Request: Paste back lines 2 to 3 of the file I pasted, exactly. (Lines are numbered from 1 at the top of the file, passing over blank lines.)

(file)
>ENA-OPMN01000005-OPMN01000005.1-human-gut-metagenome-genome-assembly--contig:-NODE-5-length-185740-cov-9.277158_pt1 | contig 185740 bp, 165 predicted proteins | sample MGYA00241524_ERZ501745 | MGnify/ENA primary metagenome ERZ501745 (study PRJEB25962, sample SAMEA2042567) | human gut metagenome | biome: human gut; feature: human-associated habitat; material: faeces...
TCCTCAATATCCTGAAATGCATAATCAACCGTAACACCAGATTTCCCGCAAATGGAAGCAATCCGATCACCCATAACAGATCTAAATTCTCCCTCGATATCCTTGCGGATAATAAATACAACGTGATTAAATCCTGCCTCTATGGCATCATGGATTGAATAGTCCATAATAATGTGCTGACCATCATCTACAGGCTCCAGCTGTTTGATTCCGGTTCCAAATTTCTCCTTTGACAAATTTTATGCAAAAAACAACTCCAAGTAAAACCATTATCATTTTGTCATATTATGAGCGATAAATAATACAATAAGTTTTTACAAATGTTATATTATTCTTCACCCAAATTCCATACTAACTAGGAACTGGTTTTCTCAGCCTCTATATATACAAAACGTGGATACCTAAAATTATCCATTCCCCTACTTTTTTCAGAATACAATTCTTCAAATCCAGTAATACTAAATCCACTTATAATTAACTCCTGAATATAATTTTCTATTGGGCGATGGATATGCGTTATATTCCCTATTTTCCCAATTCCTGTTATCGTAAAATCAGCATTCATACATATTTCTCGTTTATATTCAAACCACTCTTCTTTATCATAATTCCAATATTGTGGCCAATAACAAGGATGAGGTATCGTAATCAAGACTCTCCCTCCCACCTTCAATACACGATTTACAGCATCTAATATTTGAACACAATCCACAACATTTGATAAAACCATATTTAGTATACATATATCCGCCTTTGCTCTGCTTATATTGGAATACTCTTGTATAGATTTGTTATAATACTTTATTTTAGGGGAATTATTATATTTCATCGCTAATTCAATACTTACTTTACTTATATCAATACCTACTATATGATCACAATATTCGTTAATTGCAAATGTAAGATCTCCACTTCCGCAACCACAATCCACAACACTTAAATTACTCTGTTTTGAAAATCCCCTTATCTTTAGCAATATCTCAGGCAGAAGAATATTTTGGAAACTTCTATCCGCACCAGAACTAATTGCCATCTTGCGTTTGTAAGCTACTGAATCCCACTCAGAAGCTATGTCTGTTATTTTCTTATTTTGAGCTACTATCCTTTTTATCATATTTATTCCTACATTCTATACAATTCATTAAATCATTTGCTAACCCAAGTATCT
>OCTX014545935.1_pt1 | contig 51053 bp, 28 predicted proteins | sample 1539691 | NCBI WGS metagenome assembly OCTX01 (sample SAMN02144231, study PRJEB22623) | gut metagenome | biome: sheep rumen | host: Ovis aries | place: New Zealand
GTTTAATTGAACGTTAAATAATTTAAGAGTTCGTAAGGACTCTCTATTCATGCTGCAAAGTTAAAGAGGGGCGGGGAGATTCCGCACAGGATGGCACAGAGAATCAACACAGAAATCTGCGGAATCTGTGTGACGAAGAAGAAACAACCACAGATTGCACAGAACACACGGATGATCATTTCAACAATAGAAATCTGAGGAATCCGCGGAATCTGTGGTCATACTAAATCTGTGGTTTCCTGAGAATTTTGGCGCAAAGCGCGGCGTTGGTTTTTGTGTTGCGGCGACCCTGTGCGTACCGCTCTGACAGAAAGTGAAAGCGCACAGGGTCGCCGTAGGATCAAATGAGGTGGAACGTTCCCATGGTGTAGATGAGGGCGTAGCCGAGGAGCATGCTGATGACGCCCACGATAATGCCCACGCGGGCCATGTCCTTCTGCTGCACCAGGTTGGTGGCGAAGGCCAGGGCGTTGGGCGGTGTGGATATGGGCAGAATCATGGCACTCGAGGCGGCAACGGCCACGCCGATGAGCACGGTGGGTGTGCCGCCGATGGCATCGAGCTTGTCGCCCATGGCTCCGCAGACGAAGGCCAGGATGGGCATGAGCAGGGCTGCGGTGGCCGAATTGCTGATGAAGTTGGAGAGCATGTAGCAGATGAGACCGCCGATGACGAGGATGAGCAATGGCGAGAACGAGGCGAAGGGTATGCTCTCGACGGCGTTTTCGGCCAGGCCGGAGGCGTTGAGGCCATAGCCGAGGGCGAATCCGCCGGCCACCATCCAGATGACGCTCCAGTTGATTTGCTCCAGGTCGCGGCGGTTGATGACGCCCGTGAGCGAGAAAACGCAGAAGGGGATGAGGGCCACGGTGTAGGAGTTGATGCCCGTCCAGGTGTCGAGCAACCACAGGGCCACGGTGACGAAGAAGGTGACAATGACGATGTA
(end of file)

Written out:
TCCTCAATATCCTGAAATGCATAATCAACCGTAACACCAGATTTCCCGCAAATGGAAGCAATCCGATCACCCATAACAGATCTAAATTCTCCCTCGATATCCTTGCGGATAATAAATACAACGTGATTAAATCCTGCCTCTATGGCATCATGGATTGAATAGTCCATAATAATGTGCTGACCATCATCTACAGGCTCCAGCTGTTTGATTCCGGTTCCAAATTTCTCCTTTGACAAATTTTATGCAAAAAACAACTCCAAGTAAAACCATTATCATTTTGTCATATTATGAGCGATAAATAATACAATAAGTTTTTACAAATGTTATATTATTCTTCACCCAAATTCCATACTAACTAGGAACTGGTTTTCTCAGCCTCTATATATACAAAACGTGGATACCTAAAATTATCCATTCCCCTACTTTTTTCAGAATACAATTCTTCAAATCCAGTAATACTAAATCCACTTATAATTAACTCCTGAATATAATTTTCTATTGGGCGATGGATATGCGTTATATTCCCTATTTTCCCAATTCCTGTTATCGTAAAATCAGCATTCATACATATTTCTCGTTTATATTCAAACCACTCTTCTTTATCATAATTCCAATATTGTGGCCAATAACAAGGATGAGGTATCGTAATCAAGACTCTCCCTCCCACCTTCAATACACGATTTACAGCATCTAATATTTGAACACAATCCACAACATTTGATAAAACCATATTTAGTATACATATATCCGCCTTTGCTCTGCTTATATTGGAATACTCTTGTATAGATTTGTTATAATACTTTATTTTAGGGGAATTATTATATTTCATCGCTAATTCAATACTTACTTTACTTATATCAATACCTACTATATGATCACAATATTCGTTAATTGCAAATGTAAGATCTCCACTTCCGCAACCACAATCCACAACACTTAAATTACTCTGTTTTGAAAATCCCCTTATCTTTAGCAATATCTCAGGCAGAAGAATATTTTGGAAACTTCTATCCGCACCAGAACTAATTGCCATCTTGCGTTTGTAAGCTACTGAATCCCACTCAGAAGCTATGTCTGTTATTTTCTTATTTTGAGCTACTATCCTTTTTATCATATTTATTCCTACATTCTATACAATTCATTAAATCATTTGCTAACCCAAGTATCT
>OCTX014545935.1_pt1 | contig 51053 bp, 28 predicted proteins | sample 1539691 | NCBI WGS metagenome assembly OCTX01 (sample SAMN02144231, study PRJEB22623) | gut metagenome | biome: sheep rumen | host: Ovis aries | place: New Zealand